Zach Aston-Reese celebrates with Adam Gaudette (8) and John Stevens (18) as the Huskies beat Harvard in the 2016 Beanpot consolation game. (File photo courtesy Jim Pierce, Northeastern Athletics)
Zach Aston-Reese celebrates with Adam Gaudette (8) and John Stevens (18) as the Huskies beat Harvard in the 2016 Beanpot consolation game.

File photo courtesy Jim Pierce, Northeastern Athletics

From NCAA scoring leader to Pittsburgh depth player: Zach Aston-Reese has found an NHL home

December 4, 2019

Zach Aston-Reese and Adam Gaudette are very different hockey players, but they do have a few things in common. They’re both former stars of Northeastern men’s hockey. They are both in the small group of players most responsible for the program’s upswing in the 2010s. They both reside on NHL rosters now.

The two forwards took different paths to the NHL, but those roads met on Nov. 27 when Gaudette (who left NU after 2017-18) and Aston-Reese (2016-17) faced off in NHL play for the first time. Aston-Reese’s Pittsburgh Penguins defeated Gaudette’s Vancouver Canucks, 8-6 in Pittsburgh.

Both players had a big impact in that game, and they likely will remember it less as a reunion and more as a rollercoaster with eight goals in the third period. In fact, Aston-Reese said the day before the game that he hadn’t even realized it would mark his first on-ice meeting with Gaudette since their Northeastern days.

Michael Miller (Creative Commons (CC BY-SA 4.0)
Zach Aston-Reese has worked around several injuries to play in 86 NHL games and counting with Pittsburgh.

“We’re taking it one day at a time, so I wasn’t thinking too far ahead,” Aston-Reese said the day before the game. “But it’ll be exciting to play against him for sure. I think he’s doing pretty well. I’ll send him a text.”

He said he and his former teammates keep in touch through a group text, though he doesn’t tend to keep track of their statistics. Northeastern head coach Jim Madigan said the coaching staff is sure to keep tabs on its alumni in the pros, as well.

“We’re happy for their success whether at the NHL or the AHL level, and we watch the results every time they’re playing,” said Madigan, who is in his 9th year coaching the Huskies. “You know, we’re proud of them. And they follow us, on top of it. As we follow them, they’re responding back about our team.”

Madigan said the communication doesn’t get too technical. Sometimes, the point of a text message is to offer encouragement to a player when the results on the stat sheet aren’t quite there.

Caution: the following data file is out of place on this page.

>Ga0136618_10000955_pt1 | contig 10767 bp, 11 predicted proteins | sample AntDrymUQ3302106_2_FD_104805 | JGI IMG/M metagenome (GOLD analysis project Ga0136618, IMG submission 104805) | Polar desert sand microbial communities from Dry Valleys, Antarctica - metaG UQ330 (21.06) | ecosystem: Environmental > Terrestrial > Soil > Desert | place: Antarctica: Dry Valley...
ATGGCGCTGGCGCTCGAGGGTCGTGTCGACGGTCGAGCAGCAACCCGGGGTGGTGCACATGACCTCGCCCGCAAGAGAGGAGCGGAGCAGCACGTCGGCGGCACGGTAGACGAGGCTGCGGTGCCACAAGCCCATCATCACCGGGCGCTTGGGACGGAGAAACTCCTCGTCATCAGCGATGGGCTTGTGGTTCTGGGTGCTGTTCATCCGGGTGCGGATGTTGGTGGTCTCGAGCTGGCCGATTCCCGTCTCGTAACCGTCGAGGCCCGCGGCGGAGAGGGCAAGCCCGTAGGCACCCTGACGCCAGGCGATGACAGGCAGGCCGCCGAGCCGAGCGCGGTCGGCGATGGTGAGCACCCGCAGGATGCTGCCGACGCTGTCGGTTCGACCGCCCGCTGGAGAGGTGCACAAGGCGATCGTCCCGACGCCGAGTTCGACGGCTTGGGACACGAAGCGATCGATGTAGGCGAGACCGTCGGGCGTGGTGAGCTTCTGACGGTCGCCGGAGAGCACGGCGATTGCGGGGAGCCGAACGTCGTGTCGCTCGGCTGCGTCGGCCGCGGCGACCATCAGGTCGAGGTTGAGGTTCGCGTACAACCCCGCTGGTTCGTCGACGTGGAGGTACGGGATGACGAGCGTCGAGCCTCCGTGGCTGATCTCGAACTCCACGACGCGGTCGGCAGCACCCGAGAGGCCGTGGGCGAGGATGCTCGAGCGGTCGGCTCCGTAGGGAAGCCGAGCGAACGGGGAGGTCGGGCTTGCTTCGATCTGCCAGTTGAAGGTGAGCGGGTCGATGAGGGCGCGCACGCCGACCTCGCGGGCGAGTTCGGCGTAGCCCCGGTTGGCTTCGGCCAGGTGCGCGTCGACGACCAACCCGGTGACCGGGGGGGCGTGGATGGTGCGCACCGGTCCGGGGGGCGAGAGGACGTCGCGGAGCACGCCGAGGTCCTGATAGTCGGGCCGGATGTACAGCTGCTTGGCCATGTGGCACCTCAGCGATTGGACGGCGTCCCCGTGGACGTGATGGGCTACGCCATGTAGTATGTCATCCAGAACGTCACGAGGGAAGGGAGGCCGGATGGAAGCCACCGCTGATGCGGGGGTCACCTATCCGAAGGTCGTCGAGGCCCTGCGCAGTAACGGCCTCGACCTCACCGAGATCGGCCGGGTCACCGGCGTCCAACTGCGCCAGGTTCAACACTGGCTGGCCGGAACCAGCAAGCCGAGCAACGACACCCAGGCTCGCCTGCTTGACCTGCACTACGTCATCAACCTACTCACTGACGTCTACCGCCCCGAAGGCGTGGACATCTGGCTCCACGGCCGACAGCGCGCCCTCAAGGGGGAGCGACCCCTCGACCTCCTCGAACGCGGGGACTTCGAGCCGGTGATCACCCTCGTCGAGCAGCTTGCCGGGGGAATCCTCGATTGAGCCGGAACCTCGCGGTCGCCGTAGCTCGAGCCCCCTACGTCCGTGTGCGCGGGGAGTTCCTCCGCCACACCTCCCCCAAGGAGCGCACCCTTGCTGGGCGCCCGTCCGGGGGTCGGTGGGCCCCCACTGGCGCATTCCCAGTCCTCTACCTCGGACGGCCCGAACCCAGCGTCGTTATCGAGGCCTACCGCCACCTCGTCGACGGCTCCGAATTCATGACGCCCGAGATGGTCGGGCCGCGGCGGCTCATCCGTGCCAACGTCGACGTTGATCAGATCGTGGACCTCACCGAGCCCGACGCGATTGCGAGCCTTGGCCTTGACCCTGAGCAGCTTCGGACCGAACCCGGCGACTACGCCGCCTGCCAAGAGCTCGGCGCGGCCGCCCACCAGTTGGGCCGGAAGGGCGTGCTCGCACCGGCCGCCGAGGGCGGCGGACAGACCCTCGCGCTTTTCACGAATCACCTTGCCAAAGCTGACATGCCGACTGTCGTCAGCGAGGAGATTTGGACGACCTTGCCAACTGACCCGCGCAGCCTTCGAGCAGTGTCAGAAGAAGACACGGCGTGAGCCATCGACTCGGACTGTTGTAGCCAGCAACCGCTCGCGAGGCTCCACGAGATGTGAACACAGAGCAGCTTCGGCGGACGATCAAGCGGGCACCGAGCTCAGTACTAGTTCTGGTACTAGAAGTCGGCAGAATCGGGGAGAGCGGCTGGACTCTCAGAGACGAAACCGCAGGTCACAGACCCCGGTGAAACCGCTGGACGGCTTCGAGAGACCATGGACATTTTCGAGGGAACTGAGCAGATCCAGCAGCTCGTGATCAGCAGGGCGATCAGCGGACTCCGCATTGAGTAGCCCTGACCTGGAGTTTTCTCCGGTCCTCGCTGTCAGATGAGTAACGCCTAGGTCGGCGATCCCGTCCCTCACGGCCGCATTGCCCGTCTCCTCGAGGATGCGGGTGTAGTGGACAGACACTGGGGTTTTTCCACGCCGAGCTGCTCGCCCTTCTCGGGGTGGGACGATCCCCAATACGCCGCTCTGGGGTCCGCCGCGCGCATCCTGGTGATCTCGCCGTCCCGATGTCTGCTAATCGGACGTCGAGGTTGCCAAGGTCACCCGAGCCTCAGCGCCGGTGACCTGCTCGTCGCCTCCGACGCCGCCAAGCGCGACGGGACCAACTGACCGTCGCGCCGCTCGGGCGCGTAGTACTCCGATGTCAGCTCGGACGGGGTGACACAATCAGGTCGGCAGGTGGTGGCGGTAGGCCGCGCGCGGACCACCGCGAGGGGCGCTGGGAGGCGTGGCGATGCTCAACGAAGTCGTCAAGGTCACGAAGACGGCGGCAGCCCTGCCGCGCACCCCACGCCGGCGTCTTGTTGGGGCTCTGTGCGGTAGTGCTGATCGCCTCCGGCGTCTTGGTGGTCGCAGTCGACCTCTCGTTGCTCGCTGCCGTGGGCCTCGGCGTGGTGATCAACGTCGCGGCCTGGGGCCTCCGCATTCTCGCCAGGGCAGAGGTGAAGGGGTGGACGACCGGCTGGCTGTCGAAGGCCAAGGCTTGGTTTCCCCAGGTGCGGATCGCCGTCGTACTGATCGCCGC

The stats certainly haven’t always been there for Aston-Reese in the NHL. Since he signed with Pittsburgh shortly after the 2016-17 NCAA season, he’s been hampered by injuries, bottom-six deployment and AHL assignments. But the Staten Island native finds himself in his third full professional season with a secure NHL roster spot.

Top-scorer to fourth-liner

For Aston-Reese, the transition from Northeastern to the NHL meant going from being the NCAA’s leading scorer to being a bottom-six forward while struggling to stay healthy.

In his senior year at NU in 2016-17, he piled up 31 goals and 32 assists in 38 games. In his first full professional season in 2017-18, he posted six points in 16 games with the Penguins, and 29 points in 41 games with the Penguins’ minor league affiliate in Wilkes Barre/Scranton. He went from playing on the top line and scoring more than 1.5 points per game to skating as a depth forward and scoring well under one point per game.

“It almost feels like you lose your touch to score a little bit,” he said. “That’s part of being a pro.”

Aston-Reese said he was able to get through the first stretch by drawing from his experience making the jump from prep hockey to Northeastern.

“When I started at Northeastern I was on the fourth line playing bottom six. I was there pretty much my first two years,” he said.

Even now that he has 86 NHL games under his belt and isn’t in danger of being sent down to the minor leagues, it’s unlikely that he’ll see extended time on the top two lines. The Penguins are an offense-heavy team, and they have been since before Aston-Reese was born. Their top-six is filled by the likes of Sidney Crosby and Evgeni Malkin (two sure-fire Hall of Famers), Jake Guentzel (a current top-10 goal scorer), Patric Hornqvist, Bryan Rust and others.

“There’s a lot of good guys on this team and even though we’re playing fourth line, we’re playing 12 to 16 minutes a night,” Aston-Reese said. “Most NHL teams, a fourth line is lucky to see eight. So coach trusts us and he puts us out there in key situations.”

Huskies in the NHL

Madigan said Aston-Reese has been able to hang onto an NHL roster spot despite not scoring in high quantities thanks to his attention to detail.